-Nervous system a localised effect whereas the hormonal system has effects on any organ that contains the right receptor for the hormone- a more wide-spread response because it travels through the bloodstream.

13

Describe the sequence that occurs from detecting a stimulus to an action occurring (nervous system).

Stimulus --> receptor --> coordinator --> effector --> response

14

What is a taxis? What is a positive taxis vs a negative taxis?

A response in which the direction is determined by the direction of the stimulus (directional response).

Motile organism moves its whole body either away from an unfavourable stimulus (negative taxis) or towards a favourable one (positive taxis).

15

What are the two types of taxis?
*Hint: not positive and negative*

Give examples.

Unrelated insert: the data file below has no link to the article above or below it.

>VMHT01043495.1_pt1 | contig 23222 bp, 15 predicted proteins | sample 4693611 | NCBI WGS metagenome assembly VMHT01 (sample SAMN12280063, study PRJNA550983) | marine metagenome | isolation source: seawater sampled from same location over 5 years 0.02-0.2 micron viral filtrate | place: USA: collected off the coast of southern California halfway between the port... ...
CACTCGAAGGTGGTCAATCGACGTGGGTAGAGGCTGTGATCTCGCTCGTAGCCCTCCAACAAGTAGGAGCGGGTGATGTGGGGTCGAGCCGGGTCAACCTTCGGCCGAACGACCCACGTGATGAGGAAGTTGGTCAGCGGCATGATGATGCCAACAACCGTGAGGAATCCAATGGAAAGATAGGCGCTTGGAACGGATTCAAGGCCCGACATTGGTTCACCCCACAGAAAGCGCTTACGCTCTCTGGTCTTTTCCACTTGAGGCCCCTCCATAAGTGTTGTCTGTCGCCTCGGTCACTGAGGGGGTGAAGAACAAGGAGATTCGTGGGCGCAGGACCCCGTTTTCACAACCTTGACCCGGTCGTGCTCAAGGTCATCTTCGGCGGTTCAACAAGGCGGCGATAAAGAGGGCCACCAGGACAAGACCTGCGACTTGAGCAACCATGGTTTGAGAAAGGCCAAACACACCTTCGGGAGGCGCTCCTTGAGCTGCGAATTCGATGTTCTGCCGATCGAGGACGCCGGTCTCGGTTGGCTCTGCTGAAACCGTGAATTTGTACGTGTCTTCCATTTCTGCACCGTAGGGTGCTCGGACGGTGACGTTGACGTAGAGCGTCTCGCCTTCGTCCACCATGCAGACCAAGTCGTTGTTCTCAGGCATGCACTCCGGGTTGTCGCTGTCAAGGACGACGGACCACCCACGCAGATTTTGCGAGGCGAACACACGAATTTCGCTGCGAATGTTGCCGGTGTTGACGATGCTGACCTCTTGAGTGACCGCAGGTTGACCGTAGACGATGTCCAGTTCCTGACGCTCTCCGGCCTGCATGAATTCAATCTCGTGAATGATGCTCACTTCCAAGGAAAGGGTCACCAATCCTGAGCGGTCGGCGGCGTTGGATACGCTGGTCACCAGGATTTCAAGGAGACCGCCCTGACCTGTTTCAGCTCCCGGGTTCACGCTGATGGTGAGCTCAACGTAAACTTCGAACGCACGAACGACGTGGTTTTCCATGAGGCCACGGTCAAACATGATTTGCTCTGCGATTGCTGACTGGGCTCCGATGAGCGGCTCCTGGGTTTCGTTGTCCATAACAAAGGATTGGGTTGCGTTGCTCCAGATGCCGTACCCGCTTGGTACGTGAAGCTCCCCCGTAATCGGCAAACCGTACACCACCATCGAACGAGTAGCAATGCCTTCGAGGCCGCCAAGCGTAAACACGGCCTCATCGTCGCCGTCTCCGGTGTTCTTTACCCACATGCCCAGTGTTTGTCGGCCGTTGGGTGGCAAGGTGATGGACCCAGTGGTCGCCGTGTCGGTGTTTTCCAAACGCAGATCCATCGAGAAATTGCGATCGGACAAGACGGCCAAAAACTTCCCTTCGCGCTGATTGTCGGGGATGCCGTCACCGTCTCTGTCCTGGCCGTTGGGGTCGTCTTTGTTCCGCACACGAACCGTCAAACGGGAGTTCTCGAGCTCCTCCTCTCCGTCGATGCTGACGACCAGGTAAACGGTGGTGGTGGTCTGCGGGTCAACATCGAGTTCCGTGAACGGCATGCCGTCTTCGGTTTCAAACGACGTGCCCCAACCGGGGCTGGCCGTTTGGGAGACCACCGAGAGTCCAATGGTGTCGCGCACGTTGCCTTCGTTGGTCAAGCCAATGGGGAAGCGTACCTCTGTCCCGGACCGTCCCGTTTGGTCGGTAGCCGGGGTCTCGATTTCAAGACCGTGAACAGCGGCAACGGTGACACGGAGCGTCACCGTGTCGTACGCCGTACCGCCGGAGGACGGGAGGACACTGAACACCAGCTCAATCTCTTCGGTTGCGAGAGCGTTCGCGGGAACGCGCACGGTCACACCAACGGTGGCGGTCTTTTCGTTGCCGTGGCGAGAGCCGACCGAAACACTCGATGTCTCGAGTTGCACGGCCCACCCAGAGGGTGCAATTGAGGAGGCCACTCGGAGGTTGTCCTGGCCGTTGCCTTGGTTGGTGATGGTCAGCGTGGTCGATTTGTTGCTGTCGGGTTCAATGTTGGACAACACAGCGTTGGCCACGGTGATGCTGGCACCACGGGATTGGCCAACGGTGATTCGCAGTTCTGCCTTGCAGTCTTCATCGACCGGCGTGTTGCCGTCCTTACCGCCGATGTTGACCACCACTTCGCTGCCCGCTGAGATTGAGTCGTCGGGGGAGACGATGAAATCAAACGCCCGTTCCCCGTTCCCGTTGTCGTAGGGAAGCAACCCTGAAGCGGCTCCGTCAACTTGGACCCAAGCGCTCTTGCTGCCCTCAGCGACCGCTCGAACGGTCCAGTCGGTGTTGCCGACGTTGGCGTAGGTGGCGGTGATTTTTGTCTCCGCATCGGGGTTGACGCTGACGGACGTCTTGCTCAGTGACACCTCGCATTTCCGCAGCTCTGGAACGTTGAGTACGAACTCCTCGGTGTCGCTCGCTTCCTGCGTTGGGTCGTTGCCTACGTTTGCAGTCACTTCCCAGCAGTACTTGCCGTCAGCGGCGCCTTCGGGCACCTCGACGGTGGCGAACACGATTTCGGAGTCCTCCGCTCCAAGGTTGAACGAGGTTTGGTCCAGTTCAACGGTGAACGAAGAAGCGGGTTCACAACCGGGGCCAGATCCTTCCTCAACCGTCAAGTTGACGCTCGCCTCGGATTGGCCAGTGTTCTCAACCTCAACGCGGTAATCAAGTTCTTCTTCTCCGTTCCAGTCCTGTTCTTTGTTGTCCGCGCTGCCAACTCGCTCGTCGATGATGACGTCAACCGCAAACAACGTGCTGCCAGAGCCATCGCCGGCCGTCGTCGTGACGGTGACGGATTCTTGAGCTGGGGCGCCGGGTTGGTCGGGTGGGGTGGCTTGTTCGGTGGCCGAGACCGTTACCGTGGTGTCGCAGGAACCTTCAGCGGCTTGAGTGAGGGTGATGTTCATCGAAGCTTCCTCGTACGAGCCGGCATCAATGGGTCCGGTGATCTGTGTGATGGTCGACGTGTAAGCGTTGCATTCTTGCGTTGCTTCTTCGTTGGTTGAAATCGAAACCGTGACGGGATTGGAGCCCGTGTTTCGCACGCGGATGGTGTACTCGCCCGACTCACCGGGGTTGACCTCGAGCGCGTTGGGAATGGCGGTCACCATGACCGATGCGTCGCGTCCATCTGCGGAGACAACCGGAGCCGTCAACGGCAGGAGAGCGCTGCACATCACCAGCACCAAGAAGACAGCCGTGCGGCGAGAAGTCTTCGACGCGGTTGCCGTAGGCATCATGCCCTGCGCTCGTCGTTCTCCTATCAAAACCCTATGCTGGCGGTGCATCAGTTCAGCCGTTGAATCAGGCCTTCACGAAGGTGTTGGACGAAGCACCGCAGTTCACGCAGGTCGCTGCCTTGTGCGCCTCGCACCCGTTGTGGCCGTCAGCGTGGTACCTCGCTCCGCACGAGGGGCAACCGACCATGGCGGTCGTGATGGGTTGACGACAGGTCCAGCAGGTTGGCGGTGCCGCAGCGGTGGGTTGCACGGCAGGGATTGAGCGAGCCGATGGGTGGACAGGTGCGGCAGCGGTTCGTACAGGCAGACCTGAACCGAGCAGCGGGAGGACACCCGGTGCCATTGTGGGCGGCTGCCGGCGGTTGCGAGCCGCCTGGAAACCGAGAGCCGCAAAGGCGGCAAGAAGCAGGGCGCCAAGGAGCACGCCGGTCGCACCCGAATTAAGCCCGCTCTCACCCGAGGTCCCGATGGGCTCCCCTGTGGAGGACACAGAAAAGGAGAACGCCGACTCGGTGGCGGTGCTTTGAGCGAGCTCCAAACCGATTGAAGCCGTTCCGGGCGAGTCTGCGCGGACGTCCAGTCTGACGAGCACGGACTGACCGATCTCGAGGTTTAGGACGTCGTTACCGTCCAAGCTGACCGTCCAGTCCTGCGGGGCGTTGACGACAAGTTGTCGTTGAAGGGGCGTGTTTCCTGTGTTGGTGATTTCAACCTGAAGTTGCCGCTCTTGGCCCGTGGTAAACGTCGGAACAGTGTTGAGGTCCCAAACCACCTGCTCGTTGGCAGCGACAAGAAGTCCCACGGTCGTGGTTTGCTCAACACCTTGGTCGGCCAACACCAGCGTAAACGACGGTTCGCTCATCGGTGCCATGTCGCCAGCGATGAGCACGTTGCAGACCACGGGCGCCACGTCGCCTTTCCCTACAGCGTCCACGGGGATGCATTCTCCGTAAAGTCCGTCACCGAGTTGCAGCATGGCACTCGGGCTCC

-Chemotaxis- bacteria move towards a region where glucose is more highly concentrated- increase their chances of survival as they get more food
-Phototaxis- Eg single celled algae move towards the light as they are photosynthetic and a greater light intensity increases their chances of food manufacture and therefore survival

16

What is a kinesis?
What is the purpose of a kinesis?

A non directional response where the increase in random movement increases with the intensity of the stimulus.

The purpose is to bring the organism back into more favourable conditions.

17

What is a tropism and what are the types of tropism(use examples)?

It is a growth movement of a plant in response to a directional stimulus.
-Phototropism- eg plants shoots growing towards light and plants roots growing away from light
-Geotropism- plants shoots grow away from the direction of gravity and plant roots grow towards the direction of gravity